13 Annotations

First Reading

Phil  •  Link

Here's a book at Project Gutenberg called "Inns and Taverns of Old London," which includes some stuff about coffee houses: http://www.ibiblio.org/gutenberg/… (it's quite a large file).

Terry F  •  Link

"The history of coffee and coffee houses in London is particularly revealing of how coffee shaped the emergence of modern society. The first coffee house opened in London in 1652. A man named Bowman, servant to a merchant in the Turkey trade, opened it in partnership with Pasqua Rosee in St. Michael's Alley, Cornhill. An advertising handbill from the shop, The Vertue of the Coffee Drink, is preserved in the British Museum. The first newspaper advertisement for coffee dates from 1657, the year in which chocolate and tea were first sold publicly in London. Political activity was linked with the coffee houses from the beginning. Pepys notes the formation of the Coffee Club of the Rota in 1659, a forum for exchange of republican views which met in the Turk's Head. The number of such establishments (most near the Royal Exchange) grew markedly following the Restoration, so that by 1663, there were licensing requirements. These early coffee houses offered minimal accommodations, often consisting simply of a large room with several tables. Neither the plague years 1664-1665 nor the Great Fire of London in 1666 diminished the growing role of the coffee house. In fact, the rapid reconstruction of the Royal Exchange (completed by 1669) was accompanied by the opening of many new coffee houses.

"Controversy accompanied the introduction of the new drink. Broadsides and pamphlets such as *A Coffee Scuffle* (1662) or *The Character of a Coffee House ... by an Eye and Ear Witness* (1665) presented opposing views of the social, cultural and even medical questions raised by coffee. In the 1670s, political intrigue was the chief focus of concerns. Coffee houses were characterized as 'seminaries of sedition.' King Charles II issued an order for the suppression of coffee houses in late December 1675, but this was rescinded before it ever took effect. Coffee houses were again at the focus of inquiries into the Popish plot of Titus Oates in 1679-1680.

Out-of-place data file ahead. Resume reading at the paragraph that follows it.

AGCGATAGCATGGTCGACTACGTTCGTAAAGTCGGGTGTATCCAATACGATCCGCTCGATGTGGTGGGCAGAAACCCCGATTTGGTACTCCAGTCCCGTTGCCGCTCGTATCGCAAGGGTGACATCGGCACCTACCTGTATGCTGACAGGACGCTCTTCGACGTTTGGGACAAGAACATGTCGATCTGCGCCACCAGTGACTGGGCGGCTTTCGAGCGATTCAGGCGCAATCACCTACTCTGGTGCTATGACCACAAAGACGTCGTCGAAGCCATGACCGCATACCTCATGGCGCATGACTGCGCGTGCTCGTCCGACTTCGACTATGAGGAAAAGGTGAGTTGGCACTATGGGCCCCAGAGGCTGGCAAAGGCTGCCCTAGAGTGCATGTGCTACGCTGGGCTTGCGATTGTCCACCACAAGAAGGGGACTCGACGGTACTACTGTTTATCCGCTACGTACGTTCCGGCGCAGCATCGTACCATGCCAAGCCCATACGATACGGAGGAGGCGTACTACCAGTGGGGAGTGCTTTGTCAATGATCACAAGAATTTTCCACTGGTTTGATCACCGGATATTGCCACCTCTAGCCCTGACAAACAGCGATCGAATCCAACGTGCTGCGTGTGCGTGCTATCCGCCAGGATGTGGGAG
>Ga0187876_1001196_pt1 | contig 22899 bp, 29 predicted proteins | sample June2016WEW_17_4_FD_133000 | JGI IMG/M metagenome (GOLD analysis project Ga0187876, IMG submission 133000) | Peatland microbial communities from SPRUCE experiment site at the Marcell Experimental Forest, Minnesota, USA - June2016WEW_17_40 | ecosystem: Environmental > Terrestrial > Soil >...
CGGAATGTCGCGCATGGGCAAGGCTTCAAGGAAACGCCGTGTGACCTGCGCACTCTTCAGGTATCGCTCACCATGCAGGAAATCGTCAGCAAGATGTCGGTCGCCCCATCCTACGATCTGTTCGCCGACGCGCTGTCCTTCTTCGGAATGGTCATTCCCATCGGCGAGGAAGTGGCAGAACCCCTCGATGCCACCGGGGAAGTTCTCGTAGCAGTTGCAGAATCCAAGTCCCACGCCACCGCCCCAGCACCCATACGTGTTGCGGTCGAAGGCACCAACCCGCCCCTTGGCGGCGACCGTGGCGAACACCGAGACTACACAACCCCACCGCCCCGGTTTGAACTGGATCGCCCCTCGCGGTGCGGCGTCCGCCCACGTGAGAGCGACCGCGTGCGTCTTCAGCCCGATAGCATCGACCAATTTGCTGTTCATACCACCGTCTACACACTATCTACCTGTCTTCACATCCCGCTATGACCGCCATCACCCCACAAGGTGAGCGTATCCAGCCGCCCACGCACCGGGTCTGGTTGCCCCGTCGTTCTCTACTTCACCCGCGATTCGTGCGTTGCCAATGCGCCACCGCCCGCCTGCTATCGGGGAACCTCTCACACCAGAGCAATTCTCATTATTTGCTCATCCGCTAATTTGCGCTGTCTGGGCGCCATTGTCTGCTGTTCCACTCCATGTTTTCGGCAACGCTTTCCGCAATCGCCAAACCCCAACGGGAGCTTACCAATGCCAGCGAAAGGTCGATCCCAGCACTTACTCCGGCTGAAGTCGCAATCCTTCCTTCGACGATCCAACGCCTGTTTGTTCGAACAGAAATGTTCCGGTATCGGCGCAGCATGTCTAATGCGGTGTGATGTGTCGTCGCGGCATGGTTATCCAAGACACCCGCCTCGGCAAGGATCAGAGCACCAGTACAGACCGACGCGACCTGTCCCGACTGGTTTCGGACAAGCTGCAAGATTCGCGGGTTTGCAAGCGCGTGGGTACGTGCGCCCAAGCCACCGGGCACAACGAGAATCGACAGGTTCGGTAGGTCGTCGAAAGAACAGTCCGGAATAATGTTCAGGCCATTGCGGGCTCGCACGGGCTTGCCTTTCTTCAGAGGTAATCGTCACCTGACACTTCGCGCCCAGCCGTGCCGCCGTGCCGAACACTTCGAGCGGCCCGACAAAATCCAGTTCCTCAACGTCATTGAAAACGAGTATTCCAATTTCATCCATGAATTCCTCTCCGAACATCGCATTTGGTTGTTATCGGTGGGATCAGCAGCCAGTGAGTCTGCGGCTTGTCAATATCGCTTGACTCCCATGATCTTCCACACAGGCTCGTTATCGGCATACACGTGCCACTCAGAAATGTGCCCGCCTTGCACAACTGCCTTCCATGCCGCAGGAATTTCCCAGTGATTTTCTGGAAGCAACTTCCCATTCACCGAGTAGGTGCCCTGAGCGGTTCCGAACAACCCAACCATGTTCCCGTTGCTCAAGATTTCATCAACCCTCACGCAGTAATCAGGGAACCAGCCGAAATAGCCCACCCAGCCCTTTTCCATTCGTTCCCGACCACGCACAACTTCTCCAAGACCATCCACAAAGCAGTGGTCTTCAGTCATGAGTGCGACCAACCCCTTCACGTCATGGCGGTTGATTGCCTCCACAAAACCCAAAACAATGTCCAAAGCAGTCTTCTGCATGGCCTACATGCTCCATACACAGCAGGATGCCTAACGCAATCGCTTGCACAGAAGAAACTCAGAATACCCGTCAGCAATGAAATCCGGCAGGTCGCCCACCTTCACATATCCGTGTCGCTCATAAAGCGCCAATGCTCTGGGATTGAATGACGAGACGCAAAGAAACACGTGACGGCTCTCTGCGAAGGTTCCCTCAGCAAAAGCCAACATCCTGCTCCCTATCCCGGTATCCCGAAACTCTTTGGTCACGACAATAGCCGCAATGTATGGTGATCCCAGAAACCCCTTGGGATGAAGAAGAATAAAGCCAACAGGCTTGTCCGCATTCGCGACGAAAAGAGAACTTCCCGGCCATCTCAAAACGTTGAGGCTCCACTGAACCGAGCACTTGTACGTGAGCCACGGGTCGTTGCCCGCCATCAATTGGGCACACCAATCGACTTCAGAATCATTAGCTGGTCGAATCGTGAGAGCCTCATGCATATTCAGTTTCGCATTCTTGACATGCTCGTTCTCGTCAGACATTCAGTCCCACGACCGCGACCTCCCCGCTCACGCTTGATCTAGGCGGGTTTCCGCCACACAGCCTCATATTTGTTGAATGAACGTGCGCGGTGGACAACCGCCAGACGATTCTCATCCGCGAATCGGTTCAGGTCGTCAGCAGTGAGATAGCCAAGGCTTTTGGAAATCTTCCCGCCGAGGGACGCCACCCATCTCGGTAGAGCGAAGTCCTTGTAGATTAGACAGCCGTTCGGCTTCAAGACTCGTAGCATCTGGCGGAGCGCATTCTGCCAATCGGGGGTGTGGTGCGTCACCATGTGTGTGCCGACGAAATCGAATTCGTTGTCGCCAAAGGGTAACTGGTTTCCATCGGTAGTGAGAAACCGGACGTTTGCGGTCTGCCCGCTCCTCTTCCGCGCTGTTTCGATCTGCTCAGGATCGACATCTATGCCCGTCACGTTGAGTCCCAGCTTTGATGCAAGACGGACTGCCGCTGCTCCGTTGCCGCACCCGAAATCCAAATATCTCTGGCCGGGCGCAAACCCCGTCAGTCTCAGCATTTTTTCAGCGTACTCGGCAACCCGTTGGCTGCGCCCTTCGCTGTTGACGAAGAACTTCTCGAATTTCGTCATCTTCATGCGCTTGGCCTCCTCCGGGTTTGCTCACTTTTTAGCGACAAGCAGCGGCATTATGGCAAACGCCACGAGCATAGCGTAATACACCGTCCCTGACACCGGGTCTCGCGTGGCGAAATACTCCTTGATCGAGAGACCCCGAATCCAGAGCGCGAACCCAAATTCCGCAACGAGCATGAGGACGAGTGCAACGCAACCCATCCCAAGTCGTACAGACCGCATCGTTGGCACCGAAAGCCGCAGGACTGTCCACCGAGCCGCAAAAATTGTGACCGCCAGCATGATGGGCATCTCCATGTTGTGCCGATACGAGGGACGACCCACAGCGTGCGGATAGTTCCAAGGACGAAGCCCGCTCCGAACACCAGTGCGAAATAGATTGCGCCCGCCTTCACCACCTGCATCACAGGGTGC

"'In a coffee house just now among the rabble, I bluntly asked, which is the treason table?' was how a 1681 comedy described the state of affairs. And yet, as a place where political opinions were exchanged, and where news, newsletters, and mail were distributed, coffee houses played an undeniable role in the growth of English political liberty.

"At a time when the streets of London were largely unpaved and only barely passable, and when few merchants had offices, coffee houses served an equally important function for the trading community. The most celebrated example is Edward Lloyd's coffee house in 1691. Lloyd had special arrangements to receive news of shipping, and the Lloyd's insurance institution as well as the Register of Shipping originated in these gatherings. Similarly, London stockbrokers first met in Jonathan's coffee house." http://www.avramdavidson.org/coff…

in Aqua Scripto  •  Link

"...there being with us Captain Brewer, the paynter, who tells me how highly the Presbyters do talk in the coffeehouses still, which I wonder at.
..." http://www.pepysdiary.com/diary/1…

Terry F  •  Link

St Michael's Alley EC3 where Bowman (or Edwards) together with Pasqua Rosee (Easter Rose) who was adept in the art of soaking the beans to produce a palatable beverage, founded the first coffee-house (as a plaque on the site attests), is called 'St Michael's Lane' on the 1746 map. It is found by taking Cornhill (ENE @ 2:00 on this segment of the map) past the Royal Exchange (on the left = N), past Burchin Lane (on the R), the, just before St Michael's Church, turn R into St Michael's Lane. http://www.motco.com/map/81002/Se…

Dr Matthew Green  •  Link

If you'd like to experience the lost world of the London coffeehouse, as visited 99 times by Samuel Pepys, Unreal City Audio runs immersive, critically acclaimed guided tours around the sites of London's original coffeehouses on the third Saturday of every month. They're led by an expert in the field, Dr Matthew Green, with actors, musicians, and free shots of gritty black coffee brewed 17th-century style. See: